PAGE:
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What Should You Look For When Buying An Infant Car Seat? 5 Guidelines From Experts

When I was expecting my first baby, car seat shopping felt unduly stressful. I mean, they won't let you leave the hospital without one — for good reason — but which one is actually safest (and which hunk of titanium safety can we actually afford)? In the end, we chose a pretty expensive titanium hunk, and cheaped out on the stroller, because driving seemed way riskier than strolling. But what should you look for when buying an infant car seat?

There are some recommendations, but keep in mind that the safest seat depends on your child's age, weight, and whether or not it's been properly installed. "Car seats are very often used or installed incorrectly," Lisa Strickland, a car seat safety specialist, tells Romper in an email interview. So ultimately, "the best car seat is one that fits the child, fits the car, and is used properly every time."

Strickland recommends reading your manual and consulting with a child passenger safety technician (CPST), even if you've read your car seat manual cover to cover. You can find a certified CPST in your area at http://cert.safekids.org. With the right car seat and a little know-how, you'll be set to take your baby on the road. (Pro tip: don't forget the diaper bag.)

The Age & Weight Requirements

Centers for Disease Control

The Centers for Disease Control and Prevention (CDC) and the American Academy of Pediatrics (AAP) recommend rear-facing seats only, from birth to 2 years of age. Just be sure to check the weight limit on your seat. If your baby's big, like mine, they might well outgrow it before they turn 2. Some car seats are convertible, so they'll grow with your child (unlike baby clothes, which seem to last only a day or two before becoming obsolete). Unfortunately, most infant seats aren't convertible, and are strictly rear facing. So expect to buy two car seats in two years, and budget accordingly. The AAP also noted that the safest place to install a car seat is in the middle backseat.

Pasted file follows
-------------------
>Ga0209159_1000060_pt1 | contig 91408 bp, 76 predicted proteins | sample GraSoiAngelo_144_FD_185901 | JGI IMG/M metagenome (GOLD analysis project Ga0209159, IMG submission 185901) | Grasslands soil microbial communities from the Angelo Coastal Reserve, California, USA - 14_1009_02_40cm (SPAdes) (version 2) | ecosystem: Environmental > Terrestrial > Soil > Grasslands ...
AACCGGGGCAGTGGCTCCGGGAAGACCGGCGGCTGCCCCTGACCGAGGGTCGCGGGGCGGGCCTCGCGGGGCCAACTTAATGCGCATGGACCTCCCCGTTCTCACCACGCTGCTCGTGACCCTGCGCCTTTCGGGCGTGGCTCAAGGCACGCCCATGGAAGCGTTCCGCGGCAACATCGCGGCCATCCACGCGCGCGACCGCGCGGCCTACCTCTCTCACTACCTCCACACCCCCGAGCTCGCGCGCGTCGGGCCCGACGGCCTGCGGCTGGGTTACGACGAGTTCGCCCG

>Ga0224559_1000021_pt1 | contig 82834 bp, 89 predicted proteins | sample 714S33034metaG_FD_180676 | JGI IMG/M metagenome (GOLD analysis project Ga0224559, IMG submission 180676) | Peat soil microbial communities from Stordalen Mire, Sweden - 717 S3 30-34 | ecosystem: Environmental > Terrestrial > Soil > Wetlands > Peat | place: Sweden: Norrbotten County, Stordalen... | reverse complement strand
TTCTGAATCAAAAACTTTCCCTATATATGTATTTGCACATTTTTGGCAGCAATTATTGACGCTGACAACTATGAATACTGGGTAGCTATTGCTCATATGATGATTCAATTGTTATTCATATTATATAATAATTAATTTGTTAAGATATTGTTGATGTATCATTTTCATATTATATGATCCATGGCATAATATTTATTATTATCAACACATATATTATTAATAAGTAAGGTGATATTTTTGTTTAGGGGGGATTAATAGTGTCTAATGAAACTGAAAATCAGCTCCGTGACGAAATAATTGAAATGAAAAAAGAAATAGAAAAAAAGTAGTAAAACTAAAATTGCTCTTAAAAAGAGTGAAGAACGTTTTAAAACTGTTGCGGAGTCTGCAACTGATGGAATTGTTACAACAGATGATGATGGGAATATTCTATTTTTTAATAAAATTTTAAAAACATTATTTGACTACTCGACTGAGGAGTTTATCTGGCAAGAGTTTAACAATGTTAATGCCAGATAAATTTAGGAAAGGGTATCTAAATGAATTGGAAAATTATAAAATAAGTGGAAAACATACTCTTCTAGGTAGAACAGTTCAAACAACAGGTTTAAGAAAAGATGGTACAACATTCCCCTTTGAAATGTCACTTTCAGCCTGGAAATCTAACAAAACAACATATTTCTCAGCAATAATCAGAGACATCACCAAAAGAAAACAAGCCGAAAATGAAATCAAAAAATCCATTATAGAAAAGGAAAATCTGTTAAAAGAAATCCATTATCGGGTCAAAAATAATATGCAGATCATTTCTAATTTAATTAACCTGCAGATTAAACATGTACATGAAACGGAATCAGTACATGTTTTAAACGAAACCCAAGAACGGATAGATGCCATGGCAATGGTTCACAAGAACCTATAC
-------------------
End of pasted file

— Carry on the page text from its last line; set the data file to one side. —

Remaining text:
Whatever car seat you choose, check that it actually fits a newborn. According to Strickland, "It's important to note that not every car seat that is rated down to a newborn weight will fit the average newborn. This is because some seats have a high lowest harness slot, which makes the straps above the shoulders for the average newborn. Harness straps should be at or below the shoulders for rear-facing children."

Before buying, ask about harnesses, and maybe even bring a tiny teddy bear to try it out.

The Safety Rankings

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Consumer Reports independently tests and ranks just about every car seat that hits the market. If safety is your number one concern, their highest-rated seat — the Chicco KeyFit — offers the best crash protection. It's also labelled a Consumer Reports "best buy," ringing in at $180. Currently ranked the safest car seat in America, it includes an infant insert for babies 4 to 11 pounds.

But wait — is it really safer than other car seats? Why would the federal government allow less safe car seats to be sold? "Every car seat sold on the U.S. market passes stringent Federal Motor Vehicle Safety Standards (FMVSS)," explains Strickland. "The seats are not given a grade, just a pass/fail. If they pass, they are approved to be sold on the U.S. market."